The classic toilet flapper may be on its way out as canister-style flushing valves become more widespread.
Though, it is unlikely to occur anytime soon.
Manufacturers continue to use flappers because they are cheap and easy to fix.
But sometimes the toilet flapper won’t close. But why?
Flappers sometimes fail to close because of a faulty flapper chain. A buildup on the flapper seal or the hinge could also be the cause. Sometimes while rechaining the flapper chain gets hooked in the wrong opening, making it harder to close. The lightweight flapper can also cause this.
Do you want more information about this and how to fix the issue? I got you covered.
We will take a detailed look at how you can identify the proper reason and solve it.
Why Your Toilet Flapper Won’t Close
A flapper is a low-cost piece of a toilet that gets its name from how it works. When it’s not in use, it covers up the syphon tube in the tank’s bottom.
The flush handle opens the flapper as you push it from the outside button. This allows water to drain. When the toilet bowl is filled with enough water the flapper closes down.
Flappers normally work well for years. But it does occasionally become stuck in both closed and open positions. The former causes flush to be incomplete, while the latter wastes water.
But, there could be a handful of other reasons. We will have a look now-
Reason 1: Short Flapper Chain
Many flushing issues are caused by the chain that connects the flapper to the toilet flush handle. Sometimes the flapper chain is too short. As a result, when you flush the flapper gets raised too high.
It makes it harder to close and all the water gets drained down to the bowl. At the same time, the chain may just slide off the handle. This also makes the flush malfunction.
Before making any chain adjustments, switch off the water supply to the toilet. A chain connects the flapper to the flush handle. You can easily detach this chain and make adjustments so that your flapper closes properly.
You need to extend the chain length by one or two links. This will make the flapper close after a complete flush cycle. And you can use pliers to tighten the hook if it slips off the handle armature.
Reason 2: Buildup on the Flapper Seal
Residue can easily build up in a toilet flapper if it has been in use for a long time. Mineral deposits or Hard water are frequently the sources of these residues.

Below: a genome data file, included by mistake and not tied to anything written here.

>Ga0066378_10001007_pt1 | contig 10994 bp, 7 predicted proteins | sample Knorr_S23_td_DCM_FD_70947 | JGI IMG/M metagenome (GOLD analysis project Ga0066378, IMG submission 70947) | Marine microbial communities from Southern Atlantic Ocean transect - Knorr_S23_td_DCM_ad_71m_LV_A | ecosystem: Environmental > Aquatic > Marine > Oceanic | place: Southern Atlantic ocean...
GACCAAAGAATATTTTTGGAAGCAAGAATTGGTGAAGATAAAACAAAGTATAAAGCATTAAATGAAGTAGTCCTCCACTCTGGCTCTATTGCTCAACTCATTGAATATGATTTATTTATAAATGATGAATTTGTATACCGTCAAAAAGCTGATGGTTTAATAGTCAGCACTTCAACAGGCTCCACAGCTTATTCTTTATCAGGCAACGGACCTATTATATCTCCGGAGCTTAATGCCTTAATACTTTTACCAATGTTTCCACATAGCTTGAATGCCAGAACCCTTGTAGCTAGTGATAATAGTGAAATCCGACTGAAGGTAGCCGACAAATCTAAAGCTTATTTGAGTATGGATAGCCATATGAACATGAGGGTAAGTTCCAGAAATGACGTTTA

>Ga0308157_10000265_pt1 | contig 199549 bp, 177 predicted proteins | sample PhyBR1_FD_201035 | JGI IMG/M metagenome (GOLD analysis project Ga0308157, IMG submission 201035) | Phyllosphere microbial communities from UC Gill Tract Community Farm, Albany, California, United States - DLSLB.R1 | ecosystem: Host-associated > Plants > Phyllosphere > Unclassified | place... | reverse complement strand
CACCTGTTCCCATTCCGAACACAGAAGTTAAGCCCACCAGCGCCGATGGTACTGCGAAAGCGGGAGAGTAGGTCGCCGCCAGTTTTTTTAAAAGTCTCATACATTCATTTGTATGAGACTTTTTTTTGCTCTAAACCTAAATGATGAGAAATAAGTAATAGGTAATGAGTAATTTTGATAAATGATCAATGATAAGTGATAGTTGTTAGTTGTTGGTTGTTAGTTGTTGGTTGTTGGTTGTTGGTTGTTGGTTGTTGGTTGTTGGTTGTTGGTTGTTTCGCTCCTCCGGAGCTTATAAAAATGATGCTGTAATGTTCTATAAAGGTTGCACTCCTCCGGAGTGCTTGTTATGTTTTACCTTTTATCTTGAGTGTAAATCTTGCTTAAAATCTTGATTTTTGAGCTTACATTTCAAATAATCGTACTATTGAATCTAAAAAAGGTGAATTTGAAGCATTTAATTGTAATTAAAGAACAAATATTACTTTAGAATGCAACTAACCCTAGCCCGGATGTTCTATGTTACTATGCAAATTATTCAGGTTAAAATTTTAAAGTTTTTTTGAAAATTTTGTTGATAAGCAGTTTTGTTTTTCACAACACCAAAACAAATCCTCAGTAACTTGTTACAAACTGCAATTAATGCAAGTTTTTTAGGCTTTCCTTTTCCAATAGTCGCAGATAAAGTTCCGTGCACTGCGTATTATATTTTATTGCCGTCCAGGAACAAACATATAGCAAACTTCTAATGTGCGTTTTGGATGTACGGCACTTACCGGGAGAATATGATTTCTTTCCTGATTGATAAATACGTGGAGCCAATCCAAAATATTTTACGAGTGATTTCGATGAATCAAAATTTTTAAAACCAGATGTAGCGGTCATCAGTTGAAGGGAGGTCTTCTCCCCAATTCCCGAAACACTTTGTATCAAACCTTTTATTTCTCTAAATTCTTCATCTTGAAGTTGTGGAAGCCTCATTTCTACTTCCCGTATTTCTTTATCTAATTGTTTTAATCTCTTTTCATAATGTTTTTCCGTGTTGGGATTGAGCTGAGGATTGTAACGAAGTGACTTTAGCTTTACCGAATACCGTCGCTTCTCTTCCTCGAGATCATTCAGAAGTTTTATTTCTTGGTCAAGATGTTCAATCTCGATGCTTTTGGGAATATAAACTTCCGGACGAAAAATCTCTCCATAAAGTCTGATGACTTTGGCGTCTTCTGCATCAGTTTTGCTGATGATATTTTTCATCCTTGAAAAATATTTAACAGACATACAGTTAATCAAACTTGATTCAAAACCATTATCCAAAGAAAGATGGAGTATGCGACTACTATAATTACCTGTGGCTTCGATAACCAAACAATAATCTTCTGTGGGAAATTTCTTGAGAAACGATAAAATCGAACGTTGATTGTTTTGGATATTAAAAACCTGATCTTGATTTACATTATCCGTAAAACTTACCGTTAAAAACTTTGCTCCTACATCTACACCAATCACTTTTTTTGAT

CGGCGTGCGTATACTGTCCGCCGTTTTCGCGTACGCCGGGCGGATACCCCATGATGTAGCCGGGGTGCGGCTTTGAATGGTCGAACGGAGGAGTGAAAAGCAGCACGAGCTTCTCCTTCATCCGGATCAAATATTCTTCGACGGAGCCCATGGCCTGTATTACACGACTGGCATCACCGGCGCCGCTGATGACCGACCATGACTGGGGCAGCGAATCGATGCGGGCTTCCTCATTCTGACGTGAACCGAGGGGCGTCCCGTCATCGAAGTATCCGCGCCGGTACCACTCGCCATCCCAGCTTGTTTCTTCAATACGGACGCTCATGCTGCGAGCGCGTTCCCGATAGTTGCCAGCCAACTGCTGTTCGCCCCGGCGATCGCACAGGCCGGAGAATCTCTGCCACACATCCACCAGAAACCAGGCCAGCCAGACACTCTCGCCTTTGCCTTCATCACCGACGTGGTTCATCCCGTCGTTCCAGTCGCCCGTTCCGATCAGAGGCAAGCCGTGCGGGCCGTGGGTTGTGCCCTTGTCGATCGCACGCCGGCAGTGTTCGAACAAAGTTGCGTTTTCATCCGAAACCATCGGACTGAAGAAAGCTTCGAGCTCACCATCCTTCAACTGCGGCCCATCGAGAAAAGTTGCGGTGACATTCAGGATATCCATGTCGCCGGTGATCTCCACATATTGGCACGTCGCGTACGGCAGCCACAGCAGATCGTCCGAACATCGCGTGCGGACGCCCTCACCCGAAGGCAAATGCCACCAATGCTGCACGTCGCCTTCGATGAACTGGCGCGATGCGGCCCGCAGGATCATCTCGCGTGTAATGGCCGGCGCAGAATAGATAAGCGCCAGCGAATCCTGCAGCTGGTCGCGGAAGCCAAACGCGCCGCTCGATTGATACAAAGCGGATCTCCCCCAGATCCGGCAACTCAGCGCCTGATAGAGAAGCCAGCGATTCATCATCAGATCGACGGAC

The gunk build ups are usually found on the flapper’s bottom or the part it seals. As a result, the flapper does not close properly and water continues to drain into the bowl.
Turn off the water supply valve to the toilet. Then flush the toilet until there is no more water in the tank.
Lift the flapper and use a sponge to clean the bottom. You can clean the residue using vinegar. These residues are comparatively easier to remove than hard water stains from stainless steel.
If that doesn’t work, you can try bleach-based cleaners. Following are a few of the most effective cleaners for cleaning mineral residues:
You should also clean the ring’s buildup. You can clean the tank while the water is still in it. But, cleaning is easier with an empty tank.
After the cleaning is done, replace the flapper in its original position. To test whether the flapper closes properly, turn the water supply back on. And now flush the toilet to see if the flapper closes.
Reason 3: Buildup on Flapper Hinge
When working properly, the hinged flapper controls water flow by moving up and down. Like the seal, the hinged portion of the flapper is vulnerable to buildup.
Over time, a layer of residue forms on the interior of the tank. This can quickly stick to the hinges, making closing the flapper more difficult. This is particularly true if your water is hard or has mineral deposits.
Similar to buildup on the seal, you have to clean this with vinegar. Simply soak a sponge with some vinegar and clean up the hinge. This procedure is as simple as getting film of shower doors made of glass.
Reason 4: Flapper Chained in the Wrong Hole
The flapper is usually linked to the flush via the tank lever. The tank lever has three holes in it. The flapper and the flush are connected through one of these holes.